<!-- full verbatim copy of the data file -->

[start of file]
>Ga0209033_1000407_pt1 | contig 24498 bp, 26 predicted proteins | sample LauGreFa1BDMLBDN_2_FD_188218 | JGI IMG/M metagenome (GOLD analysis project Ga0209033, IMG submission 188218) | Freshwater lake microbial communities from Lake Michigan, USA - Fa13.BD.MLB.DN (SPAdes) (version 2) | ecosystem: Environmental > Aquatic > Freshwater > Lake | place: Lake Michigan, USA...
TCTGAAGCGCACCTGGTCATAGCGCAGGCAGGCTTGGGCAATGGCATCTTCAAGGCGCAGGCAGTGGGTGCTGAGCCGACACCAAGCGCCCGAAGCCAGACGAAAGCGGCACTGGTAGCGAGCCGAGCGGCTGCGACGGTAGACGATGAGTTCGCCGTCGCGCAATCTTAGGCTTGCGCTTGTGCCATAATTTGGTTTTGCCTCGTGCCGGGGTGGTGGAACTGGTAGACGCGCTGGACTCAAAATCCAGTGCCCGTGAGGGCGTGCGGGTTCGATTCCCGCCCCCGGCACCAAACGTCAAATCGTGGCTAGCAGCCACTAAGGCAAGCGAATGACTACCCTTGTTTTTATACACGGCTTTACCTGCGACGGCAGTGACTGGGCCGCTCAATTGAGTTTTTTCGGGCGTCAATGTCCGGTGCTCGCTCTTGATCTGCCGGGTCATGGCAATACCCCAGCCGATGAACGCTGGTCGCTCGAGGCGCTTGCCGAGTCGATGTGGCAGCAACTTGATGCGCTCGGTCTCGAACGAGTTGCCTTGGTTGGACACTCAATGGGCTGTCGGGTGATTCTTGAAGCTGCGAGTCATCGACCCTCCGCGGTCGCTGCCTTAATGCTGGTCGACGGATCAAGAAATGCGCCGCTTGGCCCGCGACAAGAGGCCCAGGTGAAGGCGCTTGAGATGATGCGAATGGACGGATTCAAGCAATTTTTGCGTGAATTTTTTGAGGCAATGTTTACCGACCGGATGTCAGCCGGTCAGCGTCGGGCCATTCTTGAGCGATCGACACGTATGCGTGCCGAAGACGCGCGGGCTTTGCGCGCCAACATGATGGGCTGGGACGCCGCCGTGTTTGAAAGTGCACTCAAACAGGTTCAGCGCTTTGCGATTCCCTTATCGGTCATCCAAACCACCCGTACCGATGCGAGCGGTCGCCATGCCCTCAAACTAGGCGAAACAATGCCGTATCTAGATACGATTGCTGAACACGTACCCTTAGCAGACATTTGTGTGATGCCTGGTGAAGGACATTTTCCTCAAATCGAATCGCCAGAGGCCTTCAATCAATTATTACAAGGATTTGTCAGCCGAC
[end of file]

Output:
>Ga0209033_1000407_pt1 | contig 24498 bp, 26 predicted proteins | sample LauGreFa1BDMLBDN_2_FD_188218 | JGI IMG/M metagenome (GOLD analysis project Ga0209033, IMG submission 188218) | Freshwater lake microbial communities from Lake Michigan, USA - Fa13.BD.MLB.DN (SPAdes) (version 2) | ecosystem: Environmental > Aquatic > Freshwater > Lake | place: Lake Michigan, USA...
TCTGAAGCGCACCTGGTCATAGCGCAGGCAGGCTTGGGCAATGGCATCTTCAAGGCGCAGGCAGTGGGTGCTGAGCCGACACCAAGCGCCCGAAGCCAGACGAAAGCGGCACTGGTAGCGAGCCGAGCGGCTGCGACGGTAGACGATGAGTTCGCCGTCGCGCAATCTTAGGCTTGCGCTTGTGCCATAATTTGGTTTTGCCTCGTGCCGGGGTGGTGGAACTGGTAGACGCGCTGGACTCAAAATCCAGTGCCCGTGAGGGCGTGCGGGTTCGATTCCCGCCCCCGGCACCAAACGTCAAATCGTGGCTAGCAGCCACTAAGGCAAGCGAATGACTACCCTTGTTTTTATACACGGCTTTACCTGCGACGGCAGTGACTGGGCCGCTCAATTGAGTTTTTTCGGGCGTCAATGTCCGGTGCTCGCTCTTGATCTGCCGGGTCATGGCAATACCCCAGCCGATGAACGCTGGTCGCTCGAGGCGCTTGCCGAGTCGATGTGGCAGCAACTTGATGCGCTCGGTCTCGAACGAGTTGCCTTGGTTGGACACTCAATGGGCTGTCGGGTGATTCTTGAAGCTGCGAGTCATCGACCCTCCGCGGTCGCTGCCTTAATGCTGGTCGACGGATCAAGAAATGCGCCGCTTGGCCCGCGACAAGAGGCCCAGGTGAAGGCGCTTGAGATGATGCGAATGGACGGATTCAAGCAATTTTTGCGTGAATTTTTTGAGGCAATGTTTACCGACCGGATGTCAGCCGGTCAGCGTCGGGCCATTCTTGAGCGATCGACACGTATGCGTGCCGAAGACGCGCGGGCTTTGCGCGCCAACATGATGGGCTGGGACGCCGCCGTGTTTGAAAGTGCACTCAAACAGGTTCAGCGCTTTGCGATTCCCTTATCGGTCATCCAAACCACCCGTACCGATGCGAGCGGTCGCCATGCCCTCAAACTAGGCGAAACAATGCCGTATCTAGATACGATTGCTGAACACGTACCCTTAGCAGACATTTGTGTGATGCCTGGTGAAGGACATTTTCCTCAAATCGAATCGCCAGAGGCCTTCAATCAATTATTACAAGGATTTGTCAGCCGAC